InnoDB treats all statements as transactions, adding overhead when inserting lots of data. If you need to INSERT lots of data, first call “SET AUTOCOMMIT = 0;”. Then, execute a group of INSERT statements followed by a manual “COMMIT;”. It is best to run some benchmarks to determine the optimal size for your transactions. If you make your transactions too big, they will become diskbound, reducing INSERT performance.

You can increase the supported size of your commits by increasing the size of your Buffer Pool.

If you have UNIQUE constraints on any of your secondary keys, you can greatly boost insert performance into large tables by running “SET UNIQUE_CHECKS=0” before you INSERT the data, and then “SET UNIQUE_CHECKS=1” when you are done. However, be certain that you are not inserting any duplicate data before you do this.

VII. Presort your data by the Primary Key
InnoDB physically stores data sorted by the primary key. Thus, if you presort your data before you INSERT it into the database the InnoDB storage engine can handle it more efficiently. If you INSERT data in a random order, it can also cause your tables to become fragmented. If there's no way to INSERT data in order, you may want to consider making your primary key an auto_increment field.


I. Search with your Primary Key
InnoDB offers optimal performance for searching by PRIMARY KEY compared to any other index. This is because data is stored on disk and in memory sorted by the primary key.

II. Keep your Primary Key short
If your Primary Keys are long, this will result in very large, slow indexes. If your existing Primary Key is long, you may want to convert it to a Unique Key, then add a new auto_increment field as the primary key. If, however, you do your lookups using only the Primary Key, then leave it as is even if the Primary Key column is long.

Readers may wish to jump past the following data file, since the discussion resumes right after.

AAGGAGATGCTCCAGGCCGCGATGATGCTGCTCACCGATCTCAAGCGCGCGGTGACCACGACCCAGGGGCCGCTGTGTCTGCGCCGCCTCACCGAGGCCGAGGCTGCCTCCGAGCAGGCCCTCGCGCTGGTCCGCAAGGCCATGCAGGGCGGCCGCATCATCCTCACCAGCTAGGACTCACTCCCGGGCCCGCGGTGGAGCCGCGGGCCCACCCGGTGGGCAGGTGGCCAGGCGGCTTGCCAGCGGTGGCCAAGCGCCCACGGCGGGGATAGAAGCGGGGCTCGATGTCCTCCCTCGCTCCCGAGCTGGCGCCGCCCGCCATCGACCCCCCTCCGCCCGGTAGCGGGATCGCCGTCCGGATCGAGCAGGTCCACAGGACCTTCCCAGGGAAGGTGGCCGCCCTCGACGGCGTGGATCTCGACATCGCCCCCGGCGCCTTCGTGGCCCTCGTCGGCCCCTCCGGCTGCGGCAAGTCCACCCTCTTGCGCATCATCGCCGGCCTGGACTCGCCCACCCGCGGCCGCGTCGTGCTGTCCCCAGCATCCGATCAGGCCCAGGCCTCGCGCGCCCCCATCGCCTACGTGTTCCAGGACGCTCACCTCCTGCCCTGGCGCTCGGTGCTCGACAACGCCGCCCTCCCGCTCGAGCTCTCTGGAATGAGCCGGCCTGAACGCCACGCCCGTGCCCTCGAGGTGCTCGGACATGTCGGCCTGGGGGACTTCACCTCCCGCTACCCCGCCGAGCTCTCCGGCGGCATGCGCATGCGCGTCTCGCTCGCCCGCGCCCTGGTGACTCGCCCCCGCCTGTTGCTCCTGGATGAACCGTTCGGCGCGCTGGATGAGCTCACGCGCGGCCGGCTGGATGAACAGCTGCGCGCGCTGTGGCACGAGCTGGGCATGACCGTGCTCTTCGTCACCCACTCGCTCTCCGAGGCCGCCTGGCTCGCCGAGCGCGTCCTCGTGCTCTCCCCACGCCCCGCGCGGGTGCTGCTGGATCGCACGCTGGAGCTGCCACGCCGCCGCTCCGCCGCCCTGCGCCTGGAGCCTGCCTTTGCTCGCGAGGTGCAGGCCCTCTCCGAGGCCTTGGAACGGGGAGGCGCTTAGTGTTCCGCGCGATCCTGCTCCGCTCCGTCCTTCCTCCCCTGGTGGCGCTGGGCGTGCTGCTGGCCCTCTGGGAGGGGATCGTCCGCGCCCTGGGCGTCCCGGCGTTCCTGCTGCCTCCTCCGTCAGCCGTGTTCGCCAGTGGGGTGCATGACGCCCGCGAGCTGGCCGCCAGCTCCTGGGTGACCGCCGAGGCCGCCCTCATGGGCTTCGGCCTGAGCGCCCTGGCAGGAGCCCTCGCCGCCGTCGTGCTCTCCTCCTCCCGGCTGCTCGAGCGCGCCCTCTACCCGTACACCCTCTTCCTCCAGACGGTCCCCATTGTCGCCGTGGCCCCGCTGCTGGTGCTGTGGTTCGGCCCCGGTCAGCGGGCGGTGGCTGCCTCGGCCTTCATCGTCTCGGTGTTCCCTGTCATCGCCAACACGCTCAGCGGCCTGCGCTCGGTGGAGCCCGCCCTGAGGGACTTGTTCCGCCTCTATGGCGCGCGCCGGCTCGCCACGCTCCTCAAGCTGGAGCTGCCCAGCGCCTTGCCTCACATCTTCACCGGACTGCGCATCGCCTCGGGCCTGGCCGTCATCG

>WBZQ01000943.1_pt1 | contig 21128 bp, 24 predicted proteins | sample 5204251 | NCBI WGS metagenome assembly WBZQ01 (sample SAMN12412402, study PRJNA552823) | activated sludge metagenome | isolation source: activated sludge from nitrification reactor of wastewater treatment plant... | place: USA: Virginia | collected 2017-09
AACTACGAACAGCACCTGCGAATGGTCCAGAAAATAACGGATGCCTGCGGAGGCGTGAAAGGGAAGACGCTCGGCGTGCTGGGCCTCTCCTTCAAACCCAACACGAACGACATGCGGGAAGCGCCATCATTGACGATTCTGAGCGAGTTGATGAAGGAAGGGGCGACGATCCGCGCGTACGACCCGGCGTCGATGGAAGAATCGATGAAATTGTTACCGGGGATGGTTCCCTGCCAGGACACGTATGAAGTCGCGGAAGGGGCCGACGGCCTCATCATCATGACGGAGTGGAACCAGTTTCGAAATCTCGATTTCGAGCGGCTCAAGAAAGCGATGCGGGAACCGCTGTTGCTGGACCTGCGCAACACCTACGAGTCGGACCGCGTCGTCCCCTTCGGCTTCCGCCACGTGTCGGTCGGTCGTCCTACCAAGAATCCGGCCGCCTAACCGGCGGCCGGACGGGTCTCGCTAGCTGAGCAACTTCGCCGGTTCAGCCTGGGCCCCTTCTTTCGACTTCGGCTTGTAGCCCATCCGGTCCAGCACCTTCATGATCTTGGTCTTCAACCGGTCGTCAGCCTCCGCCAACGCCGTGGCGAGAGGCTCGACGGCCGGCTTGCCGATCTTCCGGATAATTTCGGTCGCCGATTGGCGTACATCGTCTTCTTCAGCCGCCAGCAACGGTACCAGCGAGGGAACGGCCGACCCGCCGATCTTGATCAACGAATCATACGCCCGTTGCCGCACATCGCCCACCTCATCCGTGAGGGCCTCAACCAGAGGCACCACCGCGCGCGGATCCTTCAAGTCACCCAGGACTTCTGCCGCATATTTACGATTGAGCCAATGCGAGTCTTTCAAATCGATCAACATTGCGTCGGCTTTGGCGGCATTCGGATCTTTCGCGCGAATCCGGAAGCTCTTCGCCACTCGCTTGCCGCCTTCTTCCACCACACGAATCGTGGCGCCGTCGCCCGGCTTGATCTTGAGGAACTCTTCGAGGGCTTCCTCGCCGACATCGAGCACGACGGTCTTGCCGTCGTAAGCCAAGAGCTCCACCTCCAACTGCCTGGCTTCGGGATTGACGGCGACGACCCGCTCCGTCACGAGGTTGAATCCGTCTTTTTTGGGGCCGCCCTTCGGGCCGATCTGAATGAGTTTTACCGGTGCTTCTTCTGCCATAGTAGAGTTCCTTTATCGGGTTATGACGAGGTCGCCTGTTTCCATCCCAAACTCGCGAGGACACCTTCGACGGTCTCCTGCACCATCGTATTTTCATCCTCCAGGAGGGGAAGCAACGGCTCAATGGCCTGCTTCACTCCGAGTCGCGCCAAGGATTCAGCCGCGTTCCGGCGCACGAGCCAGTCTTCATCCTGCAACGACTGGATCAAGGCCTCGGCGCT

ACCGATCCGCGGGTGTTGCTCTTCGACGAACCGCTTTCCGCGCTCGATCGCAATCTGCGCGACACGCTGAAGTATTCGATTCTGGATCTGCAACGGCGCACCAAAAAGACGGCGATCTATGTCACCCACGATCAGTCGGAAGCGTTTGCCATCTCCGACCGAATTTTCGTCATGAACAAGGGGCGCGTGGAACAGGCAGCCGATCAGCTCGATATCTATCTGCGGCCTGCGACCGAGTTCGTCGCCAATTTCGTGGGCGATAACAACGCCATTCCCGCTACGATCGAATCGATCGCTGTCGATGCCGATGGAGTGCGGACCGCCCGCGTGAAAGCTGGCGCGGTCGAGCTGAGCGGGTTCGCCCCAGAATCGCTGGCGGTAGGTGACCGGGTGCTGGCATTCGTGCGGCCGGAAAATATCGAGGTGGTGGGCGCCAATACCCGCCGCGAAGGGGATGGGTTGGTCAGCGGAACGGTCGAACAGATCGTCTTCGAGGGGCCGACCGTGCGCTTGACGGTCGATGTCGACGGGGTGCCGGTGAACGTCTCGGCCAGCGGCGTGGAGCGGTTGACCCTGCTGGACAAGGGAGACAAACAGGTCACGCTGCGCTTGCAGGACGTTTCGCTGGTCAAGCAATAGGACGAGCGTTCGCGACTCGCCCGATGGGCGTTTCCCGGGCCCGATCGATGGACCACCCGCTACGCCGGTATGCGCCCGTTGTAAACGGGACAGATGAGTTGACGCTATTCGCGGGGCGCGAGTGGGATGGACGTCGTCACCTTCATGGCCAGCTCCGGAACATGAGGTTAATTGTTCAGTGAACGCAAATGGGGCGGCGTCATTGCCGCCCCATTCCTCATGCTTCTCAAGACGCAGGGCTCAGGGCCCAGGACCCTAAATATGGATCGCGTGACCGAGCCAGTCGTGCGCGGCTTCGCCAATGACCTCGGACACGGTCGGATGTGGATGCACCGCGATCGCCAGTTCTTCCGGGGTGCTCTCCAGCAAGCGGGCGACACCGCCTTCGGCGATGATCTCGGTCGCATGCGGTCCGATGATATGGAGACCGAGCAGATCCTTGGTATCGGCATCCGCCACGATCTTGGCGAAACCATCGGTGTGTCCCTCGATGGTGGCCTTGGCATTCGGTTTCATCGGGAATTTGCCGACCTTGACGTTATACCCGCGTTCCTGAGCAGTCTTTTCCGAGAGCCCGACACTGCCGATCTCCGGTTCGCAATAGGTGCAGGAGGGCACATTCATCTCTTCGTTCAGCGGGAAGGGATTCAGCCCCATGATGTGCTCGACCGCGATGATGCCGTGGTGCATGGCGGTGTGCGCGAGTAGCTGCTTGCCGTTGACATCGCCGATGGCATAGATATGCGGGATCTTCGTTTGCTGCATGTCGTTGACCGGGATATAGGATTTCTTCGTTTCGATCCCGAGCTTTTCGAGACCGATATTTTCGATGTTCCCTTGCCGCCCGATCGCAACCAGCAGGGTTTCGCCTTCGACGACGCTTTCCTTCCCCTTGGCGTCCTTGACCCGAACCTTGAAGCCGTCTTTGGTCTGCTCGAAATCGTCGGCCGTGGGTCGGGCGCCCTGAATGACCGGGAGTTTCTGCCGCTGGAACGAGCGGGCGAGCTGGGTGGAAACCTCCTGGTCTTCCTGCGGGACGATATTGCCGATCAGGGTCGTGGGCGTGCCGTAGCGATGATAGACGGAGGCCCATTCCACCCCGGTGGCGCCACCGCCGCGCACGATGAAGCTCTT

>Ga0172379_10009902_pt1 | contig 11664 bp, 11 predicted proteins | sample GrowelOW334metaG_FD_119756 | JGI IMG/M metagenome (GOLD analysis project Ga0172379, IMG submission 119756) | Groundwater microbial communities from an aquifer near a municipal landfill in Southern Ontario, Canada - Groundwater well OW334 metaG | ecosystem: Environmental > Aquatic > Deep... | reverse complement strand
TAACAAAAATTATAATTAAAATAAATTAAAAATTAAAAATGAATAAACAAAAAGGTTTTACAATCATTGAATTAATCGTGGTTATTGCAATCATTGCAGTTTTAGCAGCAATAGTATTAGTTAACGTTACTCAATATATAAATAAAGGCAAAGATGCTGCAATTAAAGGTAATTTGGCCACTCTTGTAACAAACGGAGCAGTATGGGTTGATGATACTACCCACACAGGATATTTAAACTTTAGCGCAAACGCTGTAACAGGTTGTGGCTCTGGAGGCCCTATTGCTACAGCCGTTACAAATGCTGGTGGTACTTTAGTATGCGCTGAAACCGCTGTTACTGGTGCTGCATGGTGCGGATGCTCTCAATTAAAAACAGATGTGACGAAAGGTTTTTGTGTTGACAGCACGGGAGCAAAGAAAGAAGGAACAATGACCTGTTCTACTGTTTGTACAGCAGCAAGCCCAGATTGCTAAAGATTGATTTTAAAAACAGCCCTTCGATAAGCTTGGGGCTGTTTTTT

III. Only create necessary indexes
InnoDB stores an uncompressed copy of your Primary Key with each Secondary Key. Thus, if you have lots of indexes and you have a large Primary Key, your indexes are going to use a lot of disk space.

IV. Optimizing SELECT COUNT(*)
The design of the InnoDB storage engine prevents it from storing the actual row count of each table, thus it actually has to count rows to return SELECT COUNT(*). However, if you add a WHERE clause to the COUNT(*), InnoDB will offer the same performance as MyISAM. Alternatively, you can parse SHOW TABLE STATUS FROM db_name LIKE 'table_name%' \G to get quick access to an estimate of the number of rows in table NAME. (For static tables, this will be accurate. For quickly changing tables, it will just be close.)

V. Don't empty a table with DELETE FROM or TRUNCATE
Emptying a large table using DELETE FROM or TRUNCATE is slow on InnoDB. This is because for both operations InnoDB has to process each row of the table, and due to its transactional design it first writes each delete action to the transaction log then applies it to the actual table. For better performance if not limited by foreign keys, use DROP

TABLE followed by CREATE TABLE to empty a large table.